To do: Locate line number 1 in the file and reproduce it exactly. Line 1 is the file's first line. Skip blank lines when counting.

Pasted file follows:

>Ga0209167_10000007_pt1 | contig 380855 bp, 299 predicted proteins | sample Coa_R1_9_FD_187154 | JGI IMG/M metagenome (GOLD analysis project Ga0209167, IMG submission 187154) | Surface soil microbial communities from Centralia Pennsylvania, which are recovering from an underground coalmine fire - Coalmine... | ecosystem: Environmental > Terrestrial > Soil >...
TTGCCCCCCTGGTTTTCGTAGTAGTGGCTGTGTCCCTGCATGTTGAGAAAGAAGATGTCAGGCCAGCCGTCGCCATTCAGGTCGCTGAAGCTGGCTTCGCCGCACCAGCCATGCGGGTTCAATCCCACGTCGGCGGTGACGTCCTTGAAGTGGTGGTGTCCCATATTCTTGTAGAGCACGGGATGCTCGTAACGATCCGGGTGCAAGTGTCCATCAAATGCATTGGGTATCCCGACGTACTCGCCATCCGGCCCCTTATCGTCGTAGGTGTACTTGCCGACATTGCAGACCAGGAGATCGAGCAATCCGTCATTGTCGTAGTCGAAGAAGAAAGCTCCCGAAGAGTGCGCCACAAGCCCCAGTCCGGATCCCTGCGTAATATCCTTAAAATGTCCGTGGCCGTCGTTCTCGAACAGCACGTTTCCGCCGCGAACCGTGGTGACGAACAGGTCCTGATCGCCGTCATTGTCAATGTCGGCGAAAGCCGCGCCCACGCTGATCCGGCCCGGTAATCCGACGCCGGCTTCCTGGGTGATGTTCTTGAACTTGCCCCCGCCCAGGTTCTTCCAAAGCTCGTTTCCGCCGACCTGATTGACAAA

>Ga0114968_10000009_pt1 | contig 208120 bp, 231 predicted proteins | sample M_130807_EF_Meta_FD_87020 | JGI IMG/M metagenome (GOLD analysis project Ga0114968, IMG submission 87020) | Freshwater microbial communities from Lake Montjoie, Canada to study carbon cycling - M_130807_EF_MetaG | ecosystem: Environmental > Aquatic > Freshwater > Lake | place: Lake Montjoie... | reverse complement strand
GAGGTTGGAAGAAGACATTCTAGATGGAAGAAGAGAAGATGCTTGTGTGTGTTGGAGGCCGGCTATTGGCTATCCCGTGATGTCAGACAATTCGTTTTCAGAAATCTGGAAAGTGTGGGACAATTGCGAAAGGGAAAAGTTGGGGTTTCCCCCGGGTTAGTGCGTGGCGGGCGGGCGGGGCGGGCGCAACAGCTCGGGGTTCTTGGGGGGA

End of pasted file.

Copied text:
>Ga0209167_10000007_pt1 | contig 380855 bp, 299 predicted proteins | sample Coa_R1_9_FD_187154 | JGI IMG/M metagenome (GOLD analysis project Ga0209167, IMG submission 187154) | Surface soil microbial communities from Centralia Pennsylvania, which are recovering from an underground coalmine fire - Coalmine... | ecosystem: Environmental > Terrestrial > Soil >...